As we saw in the previous posting on this subject, Prince Otto von Bismarck had imposed on indemnity on France following the Franco-Prussian War that he intended to break France economically, thereby removing any competition to the new German Second Reich from the French Second Empire. Unfortunately, believing that specie — gold and silver — were “real money,” the German Chancellor outsmarted himself.
|Bismarck, a Pointy Head?|
Consequently, Bismarck — in common with today’s academic economists and policymakers — seems to have believed that draining so much financial capital out of France would permanently cripple French industry and economic development.
This was a serious mistake. The world price of silver was dropping rapidly at this time. Not only was production booming, the British had finally given up trying to finance the economic development of India by massive purchases of silver, sometimes more than annual world production. World markets were glutted with a virtual tsunami of silver. This made it much easier for France to purchase silver on the world market cheaply — and ship it to Germany after minting it into Five Franc pieces at the agreed-upon standard.
Unfortunately for the Reich, the massive influx of silver undermined the stability of the German states’ currencies, most of which were based on silver, as they had been for nearly 2,000 years. When Bismarck put through the monetary reform for the new Reich, he found himself forced on to the gold standard, or he would have had to deal with serious inflation as the price of silver plunged. In real terms, the indemnity France paid may have been as low as two-thirds to a half of its nominal value, or even lower.
|"We-hee sail the Ocean Blue. . . ."|
Spain had suffered from the same problem with the vast amounts of gold and silver shipped in from the New World and spent instead of being used to finance economic development. As a result, Spain had 400% inflation and widespread poverty instead of any real benefit from their global empire.
The key to understanding Bismarck’s (and Spain’s) mistake is that he clearly didn’t realize that existing accumulations of savings are not generally used to finance capital formation directly. Instead, savings (which necessarily equals investment) most commonly serve as collateral for the extension of bank credit. Just as good as collateral — even better, actually — is a market where people are (in effect) standing in line to purchase everything you can produce.
|"Sacre bleu! Ze Franch wine and wool çest magnifique!"|
The fact is you do not need existing assets — savings — in order to borrow from a bank. All you need is a solid contract with someone ready, willing, and eager to buy your good or service. With the high demand for French products at this time, especially wine, wool, and silk, the French had all they needed to generate sufficient cash to pay the indemnity without liquidating existing investment or inhibiting future economic growth.
Ironically, the Iron Chancellor may have done France a favor by imposing the indemnity. The French economy was in ruins as a result of the war. By creating an incentive to rebuild the French economy as fast as possible, Bismarck laid the foundation for what many people still today believe to have been the highpoint of French culture and civilization. He didn’t get any thanks for it (nor did he deserve any), but Bismarck was unable to prevent the good that resulted from his evil.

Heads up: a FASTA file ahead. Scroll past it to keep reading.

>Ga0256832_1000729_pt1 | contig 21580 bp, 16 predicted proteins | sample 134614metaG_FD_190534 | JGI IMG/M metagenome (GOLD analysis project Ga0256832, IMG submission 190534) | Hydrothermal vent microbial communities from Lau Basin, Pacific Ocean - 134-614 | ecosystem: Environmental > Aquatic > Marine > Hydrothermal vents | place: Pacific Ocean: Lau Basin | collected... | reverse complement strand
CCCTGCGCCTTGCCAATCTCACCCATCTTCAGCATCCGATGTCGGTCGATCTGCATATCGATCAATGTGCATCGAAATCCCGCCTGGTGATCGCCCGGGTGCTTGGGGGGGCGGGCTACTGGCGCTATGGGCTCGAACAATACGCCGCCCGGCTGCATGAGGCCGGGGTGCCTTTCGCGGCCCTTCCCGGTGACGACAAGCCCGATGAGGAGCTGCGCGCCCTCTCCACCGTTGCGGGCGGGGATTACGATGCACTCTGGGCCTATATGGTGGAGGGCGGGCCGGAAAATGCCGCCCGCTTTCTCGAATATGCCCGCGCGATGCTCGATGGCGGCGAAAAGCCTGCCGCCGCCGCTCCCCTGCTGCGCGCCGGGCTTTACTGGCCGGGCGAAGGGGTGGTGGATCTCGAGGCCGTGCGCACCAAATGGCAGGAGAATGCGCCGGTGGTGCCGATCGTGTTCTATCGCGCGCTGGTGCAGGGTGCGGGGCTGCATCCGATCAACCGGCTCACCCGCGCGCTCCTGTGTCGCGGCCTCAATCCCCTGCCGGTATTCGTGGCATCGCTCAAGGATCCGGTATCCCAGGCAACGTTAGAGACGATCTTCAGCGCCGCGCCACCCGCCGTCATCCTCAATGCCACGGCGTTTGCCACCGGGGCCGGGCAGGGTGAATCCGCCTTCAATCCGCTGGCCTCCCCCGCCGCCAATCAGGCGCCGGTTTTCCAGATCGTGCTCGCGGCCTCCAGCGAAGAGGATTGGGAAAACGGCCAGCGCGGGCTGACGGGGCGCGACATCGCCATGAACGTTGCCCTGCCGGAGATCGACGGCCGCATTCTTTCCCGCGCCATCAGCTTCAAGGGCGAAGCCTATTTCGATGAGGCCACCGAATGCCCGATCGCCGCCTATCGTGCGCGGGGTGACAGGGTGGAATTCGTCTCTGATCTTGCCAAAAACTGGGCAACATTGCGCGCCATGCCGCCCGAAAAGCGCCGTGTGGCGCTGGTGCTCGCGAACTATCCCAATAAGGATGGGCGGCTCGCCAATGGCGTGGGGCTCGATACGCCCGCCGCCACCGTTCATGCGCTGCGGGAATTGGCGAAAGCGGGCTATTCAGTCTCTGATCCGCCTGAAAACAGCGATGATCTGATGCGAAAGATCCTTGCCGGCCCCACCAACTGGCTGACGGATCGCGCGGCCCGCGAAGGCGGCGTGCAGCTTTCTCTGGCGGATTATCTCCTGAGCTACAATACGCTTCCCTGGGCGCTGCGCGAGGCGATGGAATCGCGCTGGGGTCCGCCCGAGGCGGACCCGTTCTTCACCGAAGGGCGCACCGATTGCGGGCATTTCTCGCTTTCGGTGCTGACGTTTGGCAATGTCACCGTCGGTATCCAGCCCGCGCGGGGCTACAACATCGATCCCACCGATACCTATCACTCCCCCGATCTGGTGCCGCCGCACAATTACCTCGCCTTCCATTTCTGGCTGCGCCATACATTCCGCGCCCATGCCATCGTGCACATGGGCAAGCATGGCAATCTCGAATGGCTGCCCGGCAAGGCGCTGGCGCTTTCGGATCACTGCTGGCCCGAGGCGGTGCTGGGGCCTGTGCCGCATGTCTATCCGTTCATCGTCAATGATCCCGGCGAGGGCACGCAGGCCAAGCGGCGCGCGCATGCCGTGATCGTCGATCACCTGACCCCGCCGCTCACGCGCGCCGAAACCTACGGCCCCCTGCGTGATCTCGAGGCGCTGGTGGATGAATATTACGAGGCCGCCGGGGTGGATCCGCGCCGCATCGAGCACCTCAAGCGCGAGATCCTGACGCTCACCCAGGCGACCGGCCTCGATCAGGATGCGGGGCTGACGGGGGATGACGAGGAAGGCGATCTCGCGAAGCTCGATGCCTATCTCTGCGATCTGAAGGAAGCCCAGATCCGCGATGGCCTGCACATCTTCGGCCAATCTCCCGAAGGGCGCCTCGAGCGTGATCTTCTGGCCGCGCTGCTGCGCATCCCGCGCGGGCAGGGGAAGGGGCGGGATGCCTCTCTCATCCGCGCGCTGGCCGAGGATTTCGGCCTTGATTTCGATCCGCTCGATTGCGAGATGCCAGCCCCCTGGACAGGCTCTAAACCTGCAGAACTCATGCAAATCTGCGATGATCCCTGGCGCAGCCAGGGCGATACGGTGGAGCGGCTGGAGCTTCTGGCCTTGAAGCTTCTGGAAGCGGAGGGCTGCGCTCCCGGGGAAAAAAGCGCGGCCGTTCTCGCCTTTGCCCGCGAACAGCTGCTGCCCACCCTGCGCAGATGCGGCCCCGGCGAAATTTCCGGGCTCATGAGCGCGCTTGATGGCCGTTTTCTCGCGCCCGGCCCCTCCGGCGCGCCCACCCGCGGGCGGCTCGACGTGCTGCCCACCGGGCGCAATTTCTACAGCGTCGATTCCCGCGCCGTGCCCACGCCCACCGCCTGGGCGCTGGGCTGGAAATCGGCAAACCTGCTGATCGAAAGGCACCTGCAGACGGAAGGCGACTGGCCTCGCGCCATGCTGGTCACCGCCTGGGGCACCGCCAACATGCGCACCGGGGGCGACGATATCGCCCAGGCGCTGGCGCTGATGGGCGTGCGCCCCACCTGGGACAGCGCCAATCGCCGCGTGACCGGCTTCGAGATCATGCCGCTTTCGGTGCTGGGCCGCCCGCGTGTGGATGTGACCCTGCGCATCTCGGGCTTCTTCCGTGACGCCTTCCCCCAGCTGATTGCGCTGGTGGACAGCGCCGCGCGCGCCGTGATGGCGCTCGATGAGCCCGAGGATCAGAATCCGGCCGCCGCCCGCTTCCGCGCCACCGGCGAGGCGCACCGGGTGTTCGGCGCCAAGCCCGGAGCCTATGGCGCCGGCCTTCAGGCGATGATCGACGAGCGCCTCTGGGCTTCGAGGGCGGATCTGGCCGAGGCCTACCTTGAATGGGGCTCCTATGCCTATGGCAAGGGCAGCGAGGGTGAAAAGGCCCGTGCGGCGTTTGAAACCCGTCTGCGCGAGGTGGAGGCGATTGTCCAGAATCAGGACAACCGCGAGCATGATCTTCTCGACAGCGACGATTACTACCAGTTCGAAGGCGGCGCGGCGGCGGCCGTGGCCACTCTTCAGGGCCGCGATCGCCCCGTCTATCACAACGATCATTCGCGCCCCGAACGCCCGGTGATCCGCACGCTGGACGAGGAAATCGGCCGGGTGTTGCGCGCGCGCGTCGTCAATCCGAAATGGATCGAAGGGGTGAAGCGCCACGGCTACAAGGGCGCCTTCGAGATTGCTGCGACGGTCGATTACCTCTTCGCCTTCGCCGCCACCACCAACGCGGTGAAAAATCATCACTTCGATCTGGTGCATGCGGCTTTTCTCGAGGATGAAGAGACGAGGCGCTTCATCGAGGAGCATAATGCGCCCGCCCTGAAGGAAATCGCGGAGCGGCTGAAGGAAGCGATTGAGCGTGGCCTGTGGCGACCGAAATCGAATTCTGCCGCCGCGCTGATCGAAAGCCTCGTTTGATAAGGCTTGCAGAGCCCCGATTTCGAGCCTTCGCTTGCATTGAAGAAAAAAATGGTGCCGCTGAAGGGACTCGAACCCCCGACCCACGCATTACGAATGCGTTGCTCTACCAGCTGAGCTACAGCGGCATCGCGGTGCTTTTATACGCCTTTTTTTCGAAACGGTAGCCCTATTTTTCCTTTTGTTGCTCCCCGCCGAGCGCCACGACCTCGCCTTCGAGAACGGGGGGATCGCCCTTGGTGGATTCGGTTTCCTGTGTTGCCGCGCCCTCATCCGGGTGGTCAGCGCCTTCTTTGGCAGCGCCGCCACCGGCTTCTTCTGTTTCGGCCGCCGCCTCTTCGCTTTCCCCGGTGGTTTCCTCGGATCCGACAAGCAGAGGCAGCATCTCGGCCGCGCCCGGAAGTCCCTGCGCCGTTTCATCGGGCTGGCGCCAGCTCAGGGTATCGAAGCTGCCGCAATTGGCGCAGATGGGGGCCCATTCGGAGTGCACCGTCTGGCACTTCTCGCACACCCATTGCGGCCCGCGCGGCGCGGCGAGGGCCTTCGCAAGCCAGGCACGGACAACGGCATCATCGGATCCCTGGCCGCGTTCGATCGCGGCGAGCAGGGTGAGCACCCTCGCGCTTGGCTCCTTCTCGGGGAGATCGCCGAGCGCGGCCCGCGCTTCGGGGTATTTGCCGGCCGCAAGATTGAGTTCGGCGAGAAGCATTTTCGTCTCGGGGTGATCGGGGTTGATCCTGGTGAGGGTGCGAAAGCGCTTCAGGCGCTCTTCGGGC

Modern politicians as well as academic economists and policymakers can learn a great deal from France’s experiences — both good and bad. Most obvious, of course, is for them to realize that the State cannot simply continue to create money for government spending, to bailout failed companies, or increase consumer spending (and thus government and consumer debt). Instead, the only safe and sound method of money creation is to back all new money with a private property claim on the present value of existing and future marketable goods and services, not government debt backed by possibly ephemeral tax collections.
Perhaps a more valuable lesson to learn, however (due to its immediacy), is that you cannot get out of a hole by digging it deeper. France did not pay off the Prussian indemnity by printing money and increasing the national debt — inflating and depreciating itself out of the hole it was in. In all likelihood, that would simply have caused another war with Germany when the Second Reich attempted to collect on the depreciated paper.
Instead, the French began to produce marketable goods and services at a tremendous rate in order to generate income with which to pay off the indemnity. They did not redistribute an existing pool of wealth through deflation and devaluation. In this, emulating Borden’s pre-emulation of Pasteur, they took the advice of Harold Moulton more than half a century before he gave it:
Production and employment are basic and ultimate points of reference in modern industrial life. Depression, like prosperity, is a phenomenon which is significant primarily in these terms, and no understanding of the factors of recovery may be gained without a thorough consideration of these two elements of economic activity.
From that perspective, today’s economic crisis is actually an opportunity. If our politicians and policymakers continue on their present path, of course, the situation will only get worse. If, however, they stop throwing good money after bad and start fostering production instead of speculation and gambling and relying on redistribution of existing wealth to meet people’s needs, we can expect to see a phenomenal turnaround in the world’s economy. The only question is, what program would be most effective in fostering production, stabilizing the currency, and increasing and sustaining consumer demand?
That is what we will look at when we post on this subject again.